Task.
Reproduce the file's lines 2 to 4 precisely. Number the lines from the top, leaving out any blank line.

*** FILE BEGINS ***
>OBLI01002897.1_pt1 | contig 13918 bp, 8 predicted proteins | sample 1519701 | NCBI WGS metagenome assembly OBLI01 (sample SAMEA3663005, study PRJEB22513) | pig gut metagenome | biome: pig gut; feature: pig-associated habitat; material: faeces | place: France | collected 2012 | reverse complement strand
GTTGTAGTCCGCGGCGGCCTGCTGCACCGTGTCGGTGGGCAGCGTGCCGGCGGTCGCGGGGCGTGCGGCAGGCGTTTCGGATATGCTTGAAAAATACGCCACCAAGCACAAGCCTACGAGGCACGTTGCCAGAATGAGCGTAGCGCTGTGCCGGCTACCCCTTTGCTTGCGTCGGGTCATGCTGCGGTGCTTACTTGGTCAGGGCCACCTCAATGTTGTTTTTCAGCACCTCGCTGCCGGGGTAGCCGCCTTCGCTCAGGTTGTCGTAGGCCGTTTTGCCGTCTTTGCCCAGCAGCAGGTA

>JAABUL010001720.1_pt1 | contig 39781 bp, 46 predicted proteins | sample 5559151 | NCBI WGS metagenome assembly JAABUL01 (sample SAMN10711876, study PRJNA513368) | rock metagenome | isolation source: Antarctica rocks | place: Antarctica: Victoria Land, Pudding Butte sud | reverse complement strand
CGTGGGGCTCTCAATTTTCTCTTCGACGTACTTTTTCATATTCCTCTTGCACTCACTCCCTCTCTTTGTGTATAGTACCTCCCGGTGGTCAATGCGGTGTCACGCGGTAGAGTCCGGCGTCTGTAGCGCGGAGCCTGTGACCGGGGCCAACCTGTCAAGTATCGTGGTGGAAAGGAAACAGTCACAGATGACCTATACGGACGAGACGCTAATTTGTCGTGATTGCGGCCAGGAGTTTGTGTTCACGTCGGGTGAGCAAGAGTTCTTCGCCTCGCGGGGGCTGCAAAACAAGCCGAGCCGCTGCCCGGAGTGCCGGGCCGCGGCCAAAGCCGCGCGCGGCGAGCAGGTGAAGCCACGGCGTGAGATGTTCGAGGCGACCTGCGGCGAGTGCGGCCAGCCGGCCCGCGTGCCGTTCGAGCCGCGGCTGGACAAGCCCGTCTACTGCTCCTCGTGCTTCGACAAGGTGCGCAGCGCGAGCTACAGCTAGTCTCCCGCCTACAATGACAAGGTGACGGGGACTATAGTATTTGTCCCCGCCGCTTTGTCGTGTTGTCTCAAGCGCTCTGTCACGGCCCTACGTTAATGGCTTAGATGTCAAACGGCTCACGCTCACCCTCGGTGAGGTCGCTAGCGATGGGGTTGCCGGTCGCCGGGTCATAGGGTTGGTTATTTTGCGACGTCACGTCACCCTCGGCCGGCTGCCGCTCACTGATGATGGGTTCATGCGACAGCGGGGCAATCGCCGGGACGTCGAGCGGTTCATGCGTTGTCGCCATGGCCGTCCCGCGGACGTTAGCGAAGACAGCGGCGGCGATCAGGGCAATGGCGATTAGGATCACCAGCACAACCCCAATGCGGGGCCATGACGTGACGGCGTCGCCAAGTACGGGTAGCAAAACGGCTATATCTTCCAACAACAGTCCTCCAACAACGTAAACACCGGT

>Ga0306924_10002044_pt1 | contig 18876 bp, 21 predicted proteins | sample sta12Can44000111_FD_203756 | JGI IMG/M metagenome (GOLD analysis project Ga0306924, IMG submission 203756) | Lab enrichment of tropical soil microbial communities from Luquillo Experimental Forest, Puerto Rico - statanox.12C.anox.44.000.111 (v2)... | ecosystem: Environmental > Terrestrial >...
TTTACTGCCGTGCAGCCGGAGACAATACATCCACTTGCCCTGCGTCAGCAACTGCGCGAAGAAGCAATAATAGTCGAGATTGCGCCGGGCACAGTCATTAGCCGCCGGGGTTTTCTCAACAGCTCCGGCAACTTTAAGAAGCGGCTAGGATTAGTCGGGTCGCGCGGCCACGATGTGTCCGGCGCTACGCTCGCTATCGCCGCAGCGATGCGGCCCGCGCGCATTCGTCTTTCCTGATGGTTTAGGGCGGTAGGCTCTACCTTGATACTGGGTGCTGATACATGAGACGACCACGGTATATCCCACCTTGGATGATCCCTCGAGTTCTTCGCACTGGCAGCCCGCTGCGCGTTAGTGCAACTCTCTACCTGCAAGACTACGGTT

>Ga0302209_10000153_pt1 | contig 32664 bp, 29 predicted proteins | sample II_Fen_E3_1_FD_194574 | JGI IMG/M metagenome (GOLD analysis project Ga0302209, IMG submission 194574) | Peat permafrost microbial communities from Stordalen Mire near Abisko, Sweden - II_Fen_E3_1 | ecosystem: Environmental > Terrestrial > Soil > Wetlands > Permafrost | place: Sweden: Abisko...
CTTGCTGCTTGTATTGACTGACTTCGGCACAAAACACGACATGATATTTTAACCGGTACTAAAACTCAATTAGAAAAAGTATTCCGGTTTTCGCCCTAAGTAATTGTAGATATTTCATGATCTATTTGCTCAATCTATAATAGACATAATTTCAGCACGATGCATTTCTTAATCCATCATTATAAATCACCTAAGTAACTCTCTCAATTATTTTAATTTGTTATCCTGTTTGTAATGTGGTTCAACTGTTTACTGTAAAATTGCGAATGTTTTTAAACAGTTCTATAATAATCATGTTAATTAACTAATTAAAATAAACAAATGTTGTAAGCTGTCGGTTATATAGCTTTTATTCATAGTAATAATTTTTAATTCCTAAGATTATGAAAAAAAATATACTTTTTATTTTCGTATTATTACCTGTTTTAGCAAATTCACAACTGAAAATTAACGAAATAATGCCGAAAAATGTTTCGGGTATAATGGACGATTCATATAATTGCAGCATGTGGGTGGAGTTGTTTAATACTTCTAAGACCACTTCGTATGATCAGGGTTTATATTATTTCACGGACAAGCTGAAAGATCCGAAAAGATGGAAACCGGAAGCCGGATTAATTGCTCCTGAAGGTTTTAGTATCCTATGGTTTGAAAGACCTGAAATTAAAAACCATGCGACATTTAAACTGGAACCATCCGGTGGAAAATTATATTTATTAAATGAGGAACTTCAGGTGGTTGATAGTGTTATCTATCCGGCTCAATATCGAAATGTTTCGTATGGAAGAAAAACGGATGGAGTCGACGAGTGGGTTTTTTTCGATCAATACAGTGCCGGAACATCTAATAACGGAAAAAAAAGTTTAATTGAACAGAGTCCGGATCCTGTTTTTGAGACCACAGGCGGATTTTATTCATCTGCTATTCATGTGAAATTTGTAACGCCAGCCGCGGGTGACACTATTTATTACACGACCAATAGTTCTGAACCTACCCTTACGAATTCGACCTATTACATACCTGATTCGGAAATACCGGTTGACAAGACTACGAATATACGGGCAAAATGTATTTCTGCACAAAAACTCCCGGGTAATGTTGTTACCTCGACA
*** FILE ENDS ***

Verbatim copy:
GTTGTAGTCCGCGGCGGCCTGCTGCACCGTGTCGGTGGGCAGCGTGCCGGCGGTCGCGGGGCGTGCGGCAGGCGTTTCGGATATGCTTGAAAAATACGCCACCAAGCACAAGCCTACGAGGCACGTTGCCAGAATGAGCGTAGCGCTGTGCCGGCTACCCCTTTGCTTGCGTCGGGTCATGCTGCGGTGCTTACTTGGTCAGGGCCACCTCAATGTTGTTTTTCAGCACCTCGCTGCCGGGGTAGCCGCCTTCGCTCAGGTTGTCGTAGGCCGTTTTGCCGTCTTTGCCCAGCAGCAGGTA

>JAABUL010001720.1_pt1 | contig 39781 bp, 46 predicted proteins | sample 5559151 | NCBI WGS metagenome assembly JAABUL01 (sample SAMN10711876, study PRJNA513368) | rock metagenome | isolation source: Antarctica rocks | place: Antarctica: Victoria Land, Pudding Butte sud | reverse complement strand
CGTGGGGCTCTCAATTTTCTCTTCGACGTACTTTTTCATATTCCTCTTGCACTCACTCCCTCTCTTTGTGTATAGTACCTCCCGGTGGTCAATGCGGTGTCACGCGGTAGAGTCCGGCGTCTGTAGCGCGGAGCCTGTGACCGGGGCCAACCTGTCAAGTATCGTGGTGGAAAGGAAACAGTCACAGATGACCTATACGGACGAGACGCTAATTTGTCGTGATTGCGGCCAGGAGTTTGTGTTCACGTCGGGTGAGCAAGAGTTCTTCGCCTCGCGGGGGCTGCAAAACAAGCCGAGCCGCTGCCCGGAGTGCCGGGCCGCGGCCAAAGCCGCGCGCGGCGAGCAGGTGAAGCCACGGCGTGAGATGTTCGAGGCGACCTGCGGCGAGTGCGGCCAGCCGGCCCGCGTGCCGTTCGAGCCGCGGCTGGACAAGCCCGTCTACTGCTCCTCGTGCTTCGACAAGGTGCGCAGCGCGAGCTACAGCTAGTCTCCCGCCTACAATGACAAGGTGACGGGGACTATAGTATTTGTCCCCGCCGCTTTGTCGTGTTGTCTCAAGCGCTCTGTCACGGCCCTACGTTAATGGCTTAGATGTCAAACGGCTCACGCTCACCCTCGGTGAGGTCGCTAGCGATGGGGTTGCCGGTCGCCGGGTCATAGGGTTGGTTATTTTGCGACGTCACGTCACCCTCGGCCGGCTGCCGCTCACTGATGATGGGTTCATGCGACAGCGGGGCAATCGCCGGGACGTCGAGCGGTTCATGCGTTGTCGCCATGGCCGTCCCGCGGACGTTAGCGAAGACAGCGGCGGCGATCAGGGCAATGGCGATTAGGATCACCAGCACAACCCCAATGCGGGGCCATGACGTGACGGCGTCGCCAAGTACGGGTAGCAAAACGGCTATATCTTCCAACAACAGTCCTCCAACAACGTAAACACCGGT